Prayer for Peace
Send Thy Peace, O Lord, which is perfect and everlasting, that our souls may
Send Thy Peace, O Lord, that we may think, speak and act
Send Thy Peace, O Lord, that we may be
contented and thankful for Thy bountiful gifts.
Send Thy Peace, O Lord, that amidst our worldly strife we may
enjoy Thy bliss.
Send Thy Peace, O Lord, that we may
endure all, tolerate all, in the thought of Thy Grace and Mercy.
Send Thy Peace, O Lord, that our lives may
become a divine vision, and in Thy Light all darkness may vanish.
Send Thy Peace, O Lord, our Father and
Mother, that we Thy children on earth may all unite in one brotherhood.
Origin of the Prayer:
This ever-timely Prayer for Peace was first published in the July 1918 edition of The Sufi,
a quarterly magazine edited by Inayat Khan in London:
Who wrote this prayer?
In general, it seems rather clear that most of the content of the magazine
was not actually written by Pir-o-Murshid Inayat Khan. I suspect that the
magazine was largely produced by the murids, and that in general Murshid
probably just glanced over the content to see what they had produced and offer
comments and guidance. As such, his title of Editor may have been somewhat of
an honorific title, more than a functional title. But that is just my opinion,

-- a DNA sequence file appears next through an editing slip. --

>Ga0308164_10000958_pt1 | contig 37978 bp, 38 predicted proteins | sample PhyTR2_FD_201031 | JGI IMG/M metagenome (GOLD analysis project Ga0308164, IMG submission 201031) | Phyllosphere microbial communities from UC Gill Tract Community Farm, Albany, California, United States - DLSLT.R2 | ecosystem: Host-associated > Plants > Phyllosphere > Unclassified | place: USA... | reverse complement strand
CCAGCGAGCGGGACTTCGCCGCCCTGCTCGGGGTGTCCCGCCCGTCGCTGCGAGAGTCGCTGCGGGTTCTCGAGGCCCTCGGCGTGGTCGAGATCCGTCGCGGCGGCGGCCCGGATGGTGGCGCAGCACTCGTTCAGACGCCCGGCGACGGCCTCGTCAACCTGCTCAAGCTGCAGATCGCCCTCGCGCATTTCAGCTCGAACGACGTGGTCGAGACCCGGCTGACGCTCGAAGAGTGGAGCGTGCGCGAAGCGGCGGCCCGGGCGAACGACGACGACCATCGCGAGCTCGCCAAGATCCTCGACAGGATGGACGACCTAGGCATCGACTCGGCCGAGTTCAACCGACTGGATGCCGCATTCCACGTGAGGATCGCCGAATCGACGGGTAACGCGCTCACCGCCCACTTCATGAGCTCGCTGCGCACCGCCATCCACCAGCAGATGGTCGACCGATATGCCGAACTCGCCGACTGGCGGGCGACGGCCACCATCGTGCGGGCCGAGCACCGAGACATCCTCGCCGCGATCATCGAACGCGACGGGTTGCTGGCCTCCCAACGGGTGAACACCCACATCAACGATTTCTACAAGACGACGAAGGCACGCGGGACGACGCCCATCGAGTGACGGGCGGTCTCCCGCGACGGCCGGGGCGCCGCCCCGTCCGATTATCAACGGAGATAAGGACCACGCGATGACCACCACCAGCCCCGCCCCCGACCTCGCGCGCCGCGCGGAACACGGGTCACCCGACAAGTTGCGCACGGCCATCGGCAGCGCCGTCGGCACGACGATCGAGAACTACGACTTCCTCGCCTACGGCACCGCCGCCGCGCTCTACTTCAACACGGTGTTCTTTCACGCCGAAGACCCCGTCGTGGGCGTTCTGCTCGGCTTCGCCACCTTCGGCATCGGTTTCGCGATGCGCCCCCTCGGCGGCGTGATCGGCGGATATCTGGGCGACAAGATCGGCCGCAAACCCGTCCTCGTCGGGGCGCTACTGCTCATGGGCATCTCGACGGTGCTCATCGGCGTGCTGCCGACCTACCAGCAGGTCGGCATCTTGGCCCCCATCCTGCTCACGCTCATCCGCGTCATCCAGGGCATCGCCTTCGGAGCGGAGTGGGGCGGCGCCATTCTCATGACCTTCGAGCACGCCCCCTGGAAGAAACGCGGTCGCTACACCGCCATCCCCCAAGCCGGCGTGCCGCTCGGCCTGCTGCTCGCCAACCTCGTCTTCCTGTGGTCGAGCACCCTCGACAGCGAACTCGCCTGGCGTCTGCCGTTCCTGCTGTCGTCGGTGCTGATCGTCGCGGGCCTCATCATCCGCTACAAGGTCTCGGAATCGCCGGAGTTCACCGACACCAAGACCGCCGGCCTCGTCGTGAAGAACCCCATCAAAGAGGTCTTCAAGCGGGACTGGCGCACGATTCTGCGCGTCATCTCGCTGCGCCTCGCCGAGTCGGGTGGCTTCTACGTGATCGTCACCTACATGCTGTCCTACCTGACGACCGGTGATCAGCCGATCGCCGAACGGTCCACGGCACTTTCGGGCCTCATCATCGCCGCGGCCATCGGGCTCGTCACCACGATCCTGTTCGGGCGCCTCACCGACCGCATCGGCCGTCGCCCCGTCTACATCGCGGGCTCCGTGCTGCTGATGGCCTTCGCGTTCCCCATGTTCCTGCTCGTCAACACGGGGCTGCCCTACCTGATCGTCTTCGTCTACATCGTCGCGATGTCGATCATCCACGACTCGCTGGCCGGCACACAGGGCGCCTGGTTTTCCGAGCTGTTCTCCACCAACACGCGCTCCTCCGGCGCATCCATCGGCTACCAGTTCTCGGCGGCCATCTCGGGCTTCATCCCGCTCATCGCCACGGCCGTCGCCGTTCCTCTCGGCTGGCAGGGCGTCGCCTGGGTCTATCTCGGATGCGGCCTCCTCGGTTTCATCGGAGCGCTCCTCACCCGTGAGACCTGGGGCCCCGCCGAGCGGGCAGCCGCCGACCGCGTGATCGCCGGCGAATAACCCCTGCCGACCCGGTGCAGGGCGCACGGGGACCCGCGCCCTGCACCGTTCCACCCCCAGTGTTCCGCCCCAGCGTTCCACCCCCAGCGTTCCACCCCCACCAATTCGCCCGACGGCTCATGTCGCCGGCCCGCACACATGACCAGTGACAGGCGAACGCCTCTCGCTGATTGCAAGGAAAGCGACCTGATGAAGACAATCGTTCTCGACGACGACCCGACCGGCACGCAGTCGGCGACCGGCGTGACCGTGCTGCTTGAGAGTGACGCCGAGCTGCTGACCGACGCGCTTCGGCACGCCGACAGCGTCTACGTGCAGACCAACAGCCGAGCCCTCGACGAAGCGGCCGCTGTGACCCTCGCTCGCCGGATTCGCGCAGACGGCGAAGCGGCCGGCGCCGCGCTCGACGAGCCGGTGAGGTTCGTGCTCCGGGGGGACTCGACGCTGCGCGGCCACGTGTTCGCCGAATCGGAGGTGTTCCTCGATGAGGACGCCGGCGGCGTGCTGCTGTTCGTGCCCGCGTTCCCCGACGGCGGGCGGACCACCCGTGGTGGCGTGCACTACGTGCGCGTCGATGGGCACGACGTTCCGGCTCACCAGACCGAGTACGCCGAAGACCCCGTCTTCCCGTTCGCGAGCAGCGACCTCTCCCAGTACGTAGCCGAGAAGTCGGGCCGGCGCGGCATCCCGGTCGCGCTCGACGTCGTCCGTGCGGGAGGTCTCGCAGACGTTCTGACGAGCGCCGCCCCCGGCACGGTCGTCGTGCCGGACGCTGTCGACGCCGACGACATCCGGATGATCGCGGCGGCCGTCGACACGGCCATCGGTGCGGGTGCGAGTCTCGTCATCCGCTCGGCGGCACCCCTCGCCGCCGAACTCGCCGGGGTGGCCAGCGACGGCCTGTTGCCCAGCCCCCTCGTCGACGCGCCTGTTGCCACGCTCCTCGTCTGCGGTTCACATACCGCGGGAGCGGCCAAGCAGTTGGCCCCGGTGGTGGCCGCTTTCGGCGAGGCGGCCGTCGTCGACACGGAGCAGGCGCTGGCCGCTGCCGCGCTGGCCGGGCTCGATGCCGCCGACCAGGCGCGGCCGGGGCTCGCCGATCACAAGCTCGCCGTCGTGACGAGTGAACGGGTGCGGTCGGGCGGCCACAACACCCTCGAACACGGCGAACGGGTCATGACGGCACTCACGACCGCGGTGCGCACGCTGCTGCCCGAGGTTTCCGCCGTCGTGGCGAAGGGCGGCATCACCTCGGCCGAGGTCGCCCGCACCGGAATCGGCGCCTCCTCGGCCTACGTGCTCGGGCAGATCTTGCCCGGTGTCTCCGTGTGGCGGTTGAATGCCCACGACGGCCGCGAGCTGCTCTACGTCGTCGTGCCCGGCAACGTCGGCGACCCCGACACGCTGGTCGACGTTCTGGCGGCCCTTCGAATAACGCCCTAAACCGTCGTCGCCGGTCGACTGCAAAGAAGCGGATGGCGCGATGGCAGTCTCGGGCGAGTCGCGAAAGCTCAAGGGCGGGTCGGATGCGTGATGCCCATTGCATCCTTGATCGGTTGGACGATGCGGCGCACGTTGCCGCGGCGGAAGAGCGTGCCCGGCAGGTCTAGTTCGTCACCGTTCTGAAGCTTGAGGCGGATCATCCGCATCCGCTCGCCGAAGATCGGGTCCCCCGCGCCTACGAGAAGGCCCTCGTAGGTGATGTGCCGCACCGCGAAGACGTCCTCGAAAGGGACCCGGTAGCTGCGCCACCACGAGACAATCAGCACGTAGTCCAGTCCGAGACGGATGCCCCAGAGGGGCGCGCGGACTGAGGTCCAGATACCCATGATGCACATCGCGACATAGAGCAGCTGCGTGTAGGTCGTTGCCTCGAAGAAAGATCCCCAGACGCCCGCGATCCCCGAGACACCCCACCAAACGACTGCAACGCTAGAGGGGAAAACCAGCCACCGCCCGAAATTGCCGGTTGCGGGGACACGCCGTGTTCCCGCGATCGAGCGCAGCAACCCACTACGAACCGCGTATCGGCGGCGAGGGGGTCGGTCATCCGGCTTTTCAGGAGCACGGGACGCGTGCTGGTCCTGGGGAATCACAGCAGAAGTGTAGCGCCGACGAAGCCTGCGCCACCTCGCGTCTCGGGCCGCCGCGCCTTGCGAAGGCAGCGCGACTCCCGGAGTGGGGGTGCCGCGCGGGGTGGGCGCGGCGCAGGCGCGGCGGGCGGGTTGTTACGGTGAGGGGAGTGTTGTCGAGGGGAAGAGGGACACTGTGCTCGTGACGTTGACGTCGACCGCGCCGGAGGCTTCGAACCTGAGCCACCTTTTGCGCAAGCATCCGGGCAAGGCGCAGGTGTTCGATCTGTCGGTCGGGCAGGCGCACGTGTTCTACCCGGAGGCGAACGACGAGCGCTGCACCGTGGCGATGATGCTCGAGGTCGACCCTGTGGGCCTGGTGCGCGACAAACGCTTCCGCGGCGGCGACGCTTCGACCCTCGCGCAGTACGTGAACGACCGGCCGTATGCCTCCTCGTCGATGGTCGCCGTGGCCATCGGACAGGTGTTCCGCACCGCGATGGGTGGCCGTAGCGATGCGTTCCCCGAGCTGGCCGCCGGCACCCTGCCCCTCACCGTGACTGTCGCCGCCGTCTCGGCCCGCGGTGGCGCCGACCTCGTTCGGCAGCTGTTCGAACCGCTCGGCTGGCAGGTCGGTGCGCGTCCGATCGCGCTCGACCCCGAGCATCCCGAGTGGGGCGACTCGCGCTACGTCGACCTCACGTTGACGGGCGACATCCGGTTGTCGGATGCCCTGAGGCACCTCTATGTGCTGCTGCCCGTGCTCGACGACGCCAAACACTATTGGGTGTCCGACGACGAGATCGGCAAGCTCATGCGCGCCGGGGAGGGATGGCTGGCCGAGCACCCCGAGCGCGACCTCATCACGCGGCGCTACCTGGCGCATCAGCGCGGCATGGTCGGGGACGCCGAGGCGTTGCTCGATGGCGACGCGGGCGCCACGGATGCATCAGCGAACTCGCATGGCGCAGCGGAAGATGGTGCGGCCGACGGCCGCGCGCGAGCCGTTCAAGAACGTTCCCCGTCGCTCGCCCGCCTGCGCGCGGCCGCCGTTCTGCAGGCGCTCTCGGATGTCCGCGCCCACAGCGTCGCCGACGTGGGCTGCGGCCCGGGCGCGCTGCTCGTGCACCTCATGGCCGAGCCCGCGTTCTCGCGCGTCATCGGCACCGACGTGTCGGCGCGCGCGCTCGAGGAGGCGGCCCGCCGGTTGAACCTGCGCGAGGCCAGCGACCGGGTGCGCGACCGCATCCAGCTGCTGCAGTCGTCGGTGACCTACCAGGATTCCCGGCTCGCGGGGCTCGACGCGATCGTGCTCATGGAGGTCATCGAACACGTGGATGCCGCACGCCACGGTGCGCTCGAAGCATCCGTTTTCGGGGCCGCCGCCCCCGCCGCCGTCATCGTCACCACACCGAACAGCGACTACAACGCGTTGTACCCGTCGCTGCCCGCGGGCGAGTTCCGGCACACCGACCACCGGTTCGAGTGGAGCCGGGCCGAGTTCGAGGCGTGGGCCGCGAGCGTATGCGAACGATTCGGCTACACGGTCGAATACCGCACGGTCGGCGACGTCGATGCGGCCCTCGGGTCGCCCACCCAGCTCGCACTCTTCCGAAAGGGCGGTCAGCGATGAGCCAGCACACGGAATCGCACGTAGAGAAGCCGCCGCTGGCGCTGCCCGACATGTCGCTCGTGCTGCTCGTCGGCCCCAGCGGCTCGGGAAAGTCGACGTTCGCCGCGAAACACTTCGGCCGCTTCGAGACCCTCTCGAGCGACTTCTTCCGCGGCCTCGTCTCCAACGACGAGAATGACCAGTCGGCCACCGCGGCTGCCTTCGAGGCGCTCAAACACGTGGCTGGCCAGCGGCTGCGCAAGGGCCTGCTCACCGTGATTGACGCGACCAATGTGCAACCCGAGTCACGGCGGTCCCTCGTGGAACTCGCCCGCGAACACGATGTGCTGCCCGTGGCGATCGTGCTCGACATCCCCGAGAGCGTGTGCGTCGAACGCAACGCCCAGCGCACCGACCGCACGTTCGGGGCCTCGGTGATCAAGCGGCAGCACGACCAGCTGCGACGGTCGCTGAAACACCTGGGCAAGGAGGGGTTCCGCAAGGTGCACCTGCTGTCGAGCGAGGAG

not a fact.
Obviously the horrors of World War I would have been weighing on the
hearts and minds of everyone in Murshid’s organization, and in response to the
on-going struggles, the Prayer for Peace was created. But, who wrote it? Clearly
this prayer is written in the same general style as other
prayers written by Hazrat Inayat Khan, but it
seems to me that there were a number of his murids who would have been capable
creating such a prayer to include in their magazine. Or perhaps it was even
created by multiple people who each created various verses by revealing their
own hopes and aspirations in prayer form while were working on the content for
that edition of the magazine. However, since there is no attribution to any
specific author, and no known form of this prayer in any earlier form (such as
class notes or notebooks), it remains unclear to me who should be credited with
A printed version:
Here's a quite lovely presentation of the prayer, from
The Abode of the Message circa 2000, although the second
verse has "speak" and "act" in reversed order compared with
the prayer as published in The Sufi magazine: